The sea turned thick as honey
So often poetry starts as a matter of poise and commitment, which Singlehurst possesses in abundance, and then it’s a matter of what you do with it; some new intimacy, a freshly dazzling way with imagery, the new honesty of the most excruciating thoughts, pure longing. The more disconcerting the subject matter of The sea turned thick as honey, the more keenly felt, the more deeply consolingly the poetry rises to meet it. A wonderful, urgent debut, as ambitious and far-reaching as it is assured.
Holly Singlehurst’s pamphlet, The sea turned thick as honey, is ravishing, intoxicating and disorientating in its originality and skill. Formed through intricate, delicate, unexpected images that melt into each other with fluidity, confidence and exuberance, I found myself bereft when I had finished reading the twenty-five brilliant poems. From the opening poem ‘Exoskeleton’ with the unforgettable line ‘Two snails were curled together, their shells nervously bumping / like teeth in a first kiss’, to ‘Love song from a seaside souvenir shop’ that finishes the book with ‘…and I’ll laugh and say, I know just what you mean’, it is completely and utterly irresistible. Read it, read it, read it.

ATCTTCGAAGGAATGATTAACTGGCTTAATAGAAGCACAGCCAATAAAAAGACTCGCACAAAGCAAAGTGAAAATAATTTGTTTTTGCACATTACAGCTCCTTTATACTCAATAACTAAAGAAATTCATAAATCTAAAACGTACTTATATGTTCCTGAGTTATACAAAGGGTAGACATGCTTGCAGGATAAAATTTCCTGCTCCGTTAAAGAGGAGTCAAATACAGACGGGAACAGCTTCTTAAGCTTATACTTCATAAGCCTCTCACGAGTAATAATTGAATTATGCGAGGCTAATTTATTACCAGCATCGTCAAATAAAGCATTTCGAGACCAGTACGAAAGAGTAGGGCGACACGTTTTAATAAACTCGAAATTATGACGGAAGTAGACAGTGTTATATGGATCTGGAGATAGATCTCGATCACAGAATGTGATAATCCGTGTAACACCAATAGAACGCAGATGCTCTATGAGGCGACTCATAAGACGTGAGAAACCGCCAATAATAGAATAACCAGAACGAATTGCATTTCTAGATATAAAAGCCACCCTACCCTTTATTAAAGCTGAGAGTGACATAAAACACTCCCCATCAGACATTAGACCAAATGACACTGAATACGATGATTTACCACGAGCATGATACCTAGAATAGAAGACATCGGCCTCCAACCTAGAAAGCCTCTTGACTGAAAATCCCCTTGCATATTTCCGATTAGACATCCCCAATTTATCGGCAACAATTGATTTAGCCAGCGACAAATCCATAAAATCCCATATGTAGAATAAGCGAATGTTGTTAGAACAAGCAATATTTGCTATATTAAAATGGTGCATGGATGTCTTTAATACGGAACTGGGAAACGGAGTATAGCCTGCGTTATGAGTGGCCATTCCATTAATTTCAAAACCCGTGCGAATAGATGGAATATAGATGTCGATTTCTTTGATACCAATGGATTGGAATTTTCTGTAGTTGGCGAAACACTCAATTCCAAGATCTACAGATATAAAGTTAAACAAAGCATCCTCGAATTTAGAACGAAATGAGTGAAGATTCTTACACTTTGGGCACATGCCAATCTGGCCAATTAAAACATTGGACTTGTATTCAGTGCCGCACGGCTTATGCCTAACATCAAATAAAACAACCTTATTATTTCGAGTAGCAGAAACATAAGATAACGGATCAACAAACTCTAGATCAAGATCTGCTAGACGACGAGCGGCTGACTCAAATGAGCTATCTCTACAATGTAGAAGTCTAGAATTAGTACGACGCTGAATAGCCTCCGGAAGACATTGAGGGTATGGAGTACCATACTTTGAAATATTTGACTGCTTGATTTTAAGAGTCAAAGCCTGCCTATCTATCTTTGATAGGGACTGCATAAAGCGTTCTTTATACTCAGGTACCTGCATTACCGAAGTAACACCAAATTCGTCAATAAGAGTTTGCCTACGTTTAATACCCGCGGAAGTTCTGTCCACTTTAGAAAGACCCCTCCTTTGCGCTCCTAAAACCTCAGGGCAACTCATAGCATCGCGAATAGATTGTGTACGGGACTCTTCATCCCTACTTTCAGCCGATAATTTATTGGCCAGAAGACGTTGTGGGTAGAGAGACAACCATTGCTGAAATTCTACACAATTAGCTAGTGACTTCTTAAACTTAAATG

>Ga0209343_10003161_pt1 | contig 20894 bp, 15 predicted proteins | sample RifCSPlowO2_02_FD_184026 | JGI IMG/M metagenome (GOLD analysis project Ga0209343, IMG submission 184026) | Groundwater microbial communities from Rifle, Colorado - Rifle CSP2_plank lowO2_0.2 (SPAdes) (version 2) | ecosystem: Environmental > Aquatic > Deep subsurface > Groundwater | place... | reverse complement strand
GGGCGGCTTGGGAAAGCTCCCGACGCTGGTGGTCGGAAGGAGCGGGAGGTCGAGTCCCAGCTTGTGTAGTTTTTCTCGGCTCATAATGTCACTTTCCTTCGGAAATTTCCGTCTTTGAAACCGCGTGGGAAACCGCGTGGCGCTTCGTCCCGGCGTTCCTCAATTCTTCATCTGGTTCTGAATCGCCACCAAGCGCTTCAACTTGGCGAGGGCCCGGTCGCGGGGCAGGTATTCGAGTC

Utterly corporeal and electric, Singlehurst’s poems are hymns to the body – exploring its permeability, its resonances and its many eroticisms. ‘I once pissed on my hand / just to prove I was warm’ writes Singlehurst in a characteristic moment of bravery and bravado. And yet desire here is carefully weighted with a need to expose just what it means to be absolutely present, sensory and attuned to the world. ‘I am a bowl filled with blood’ writes Singlehurst, evoking a second voice, something lucid and almost incantatory echoing away beneath the heat of these poems, offering us something truly multifarious and fiercely intelligent.